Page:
Jesus answered John’s objection by stating, “Permit it at this time; for in this way it is fitting for us to fulfill all righteousness” (Matt. 3:15).
If sinless Jesus had nothing of which to repent, why did He insist on being baptized? There can be only one reason: He was identifying Himself with sinners–a foreshadowing of the primary purpose of His coming, which would be fulfilled on the cross when He would bear every person’s sins. His death would truly “fulfill all righteousness” by providing the means whereby God could righteously forgive undeserving sinners.
Here in the baptism we see Jesus numbering Himself with the transgressors, submitting to be baptized with their baptism, identifying Himself with them in their relation to God as sinners, making all their responsibilities His own .It was no accident that now, and not at some other hour, the Father’s voice declared Him the beloved Son, the chosen One in whom His soul delighted. For in so identifying Himself with sinful men, in so making their last and most dreadful responsibilities His own, Jesus approved Himself the true Son of the Father, the true Servant and Representative of Him whose name from of old is Redeemer.25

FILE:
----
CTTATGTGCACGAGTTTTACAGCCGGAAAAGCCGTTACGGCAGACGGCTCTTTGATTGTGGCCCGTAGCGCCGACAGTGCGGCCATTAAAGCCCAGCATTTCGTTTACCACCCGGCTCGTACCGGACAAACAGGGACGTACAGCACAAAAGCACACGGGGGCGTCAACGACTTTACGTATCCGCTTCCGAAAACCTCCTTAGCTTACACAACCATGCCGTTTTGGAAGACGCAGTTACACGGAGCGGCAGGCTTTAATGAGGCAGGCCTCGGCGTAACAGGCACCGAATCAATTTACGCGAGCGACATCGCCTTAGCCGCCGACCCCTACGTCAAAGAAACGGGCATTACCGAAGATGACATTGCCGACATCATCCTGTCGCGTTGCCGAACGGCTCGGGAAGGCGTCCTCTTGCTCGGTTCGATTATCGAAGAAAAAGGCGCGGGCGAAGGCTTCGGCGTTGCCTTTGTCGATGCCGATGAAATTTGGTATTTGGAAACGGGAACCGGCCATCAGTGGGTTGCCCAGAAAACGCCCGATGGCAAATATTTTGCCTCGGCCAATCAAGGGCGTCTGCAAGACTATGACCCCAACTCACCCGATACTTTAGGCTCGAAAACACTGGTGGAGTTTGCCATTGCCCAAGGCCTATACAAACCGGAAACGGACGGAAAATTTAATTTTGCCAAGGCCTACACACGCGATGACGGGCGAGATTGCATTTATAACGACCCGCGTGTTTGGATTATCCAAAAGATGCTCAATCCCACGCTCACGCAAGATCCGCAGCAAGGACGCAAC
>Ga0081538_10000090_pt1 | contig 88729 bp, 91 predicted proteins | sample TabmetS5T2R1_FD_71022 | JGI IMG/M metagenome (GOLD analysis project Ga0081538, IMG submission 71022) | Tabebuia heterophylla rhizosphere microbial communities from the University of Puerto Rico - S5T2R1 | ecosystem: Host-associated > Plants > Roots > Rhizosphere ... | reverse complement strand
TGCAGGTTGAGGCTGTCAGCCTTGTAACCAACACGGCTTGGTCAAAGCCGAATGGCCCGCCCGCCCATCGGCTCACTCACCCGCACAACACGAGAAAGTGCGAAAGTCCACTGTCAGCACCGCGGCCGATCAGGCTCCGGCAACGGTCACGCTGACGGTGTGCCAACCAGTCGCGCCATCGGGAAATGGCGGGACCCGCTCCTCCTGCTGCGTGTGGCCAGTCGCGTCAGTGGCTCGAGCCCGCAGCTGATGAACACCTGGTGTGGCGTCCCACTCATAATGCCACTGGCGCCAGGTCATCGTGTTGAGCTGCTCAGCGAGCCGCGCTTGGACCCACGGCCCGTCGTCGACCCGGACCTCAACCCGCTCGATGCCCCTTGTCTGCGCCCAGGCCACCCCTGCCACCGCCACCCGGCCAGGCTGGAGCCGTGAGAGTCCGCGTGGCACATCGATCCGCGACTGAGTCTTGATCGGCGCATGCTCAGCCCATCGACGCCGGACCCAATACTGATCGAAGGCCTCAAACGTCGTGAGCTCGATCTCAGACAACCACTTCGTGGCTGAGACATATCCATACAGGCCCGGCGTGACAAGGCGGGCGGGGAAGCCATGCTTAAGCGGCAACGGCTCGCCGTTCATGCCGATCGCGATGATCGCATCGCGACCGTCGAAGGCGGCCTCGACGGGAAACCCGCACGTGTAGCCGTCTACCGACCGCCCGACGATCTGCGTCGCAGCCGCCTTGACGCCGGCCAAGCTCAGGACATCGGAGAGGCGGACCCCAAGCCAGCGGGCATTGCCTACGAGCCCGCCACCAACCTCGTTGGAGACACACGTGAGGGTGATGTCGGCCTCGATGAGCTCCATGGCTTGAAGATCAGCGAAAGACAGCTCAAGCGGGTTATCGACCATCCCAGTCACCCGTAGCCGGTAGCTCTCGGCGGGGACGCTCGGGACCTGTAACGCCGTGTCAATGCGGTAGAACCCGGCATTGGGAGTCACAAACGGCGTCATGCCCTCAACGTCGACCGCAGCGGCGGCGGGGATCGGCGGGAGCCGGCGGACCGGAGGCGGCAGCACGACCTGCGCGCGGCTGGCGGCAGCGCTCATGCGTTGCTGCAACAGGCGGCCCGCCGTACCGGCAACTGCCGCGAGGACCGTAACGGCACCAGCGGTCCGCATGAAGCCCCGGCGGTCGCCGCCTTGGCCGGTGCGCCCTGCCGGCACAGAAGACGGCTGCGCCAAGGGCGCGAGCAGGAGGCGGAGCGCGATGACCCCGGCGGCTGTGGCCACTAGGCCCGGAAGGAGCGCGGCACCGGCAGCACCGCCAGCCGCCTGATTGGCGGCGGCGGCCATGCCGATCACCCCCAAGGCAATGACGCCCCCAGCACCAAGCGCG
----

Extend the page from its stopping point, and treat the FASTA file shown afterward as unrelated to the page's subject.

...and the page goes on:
The foreshadowing of the cross at Jesus’ baptism is further substantiated by a later statement Jesus made concerning His death, which He metaphorically referred to as a baptism:
“But I have a baptism to undergo, and how distressed I am until it is accomplished!” (Luke 12:50).
� It seems quite reasonable to surmise that Jesus was referring here to His death. This becomes especially clear in light of a later statement in which He used the same metaphor (baptism) as a reference to the sufferings He would shortly endure on the cross (see Mark 10:36-40).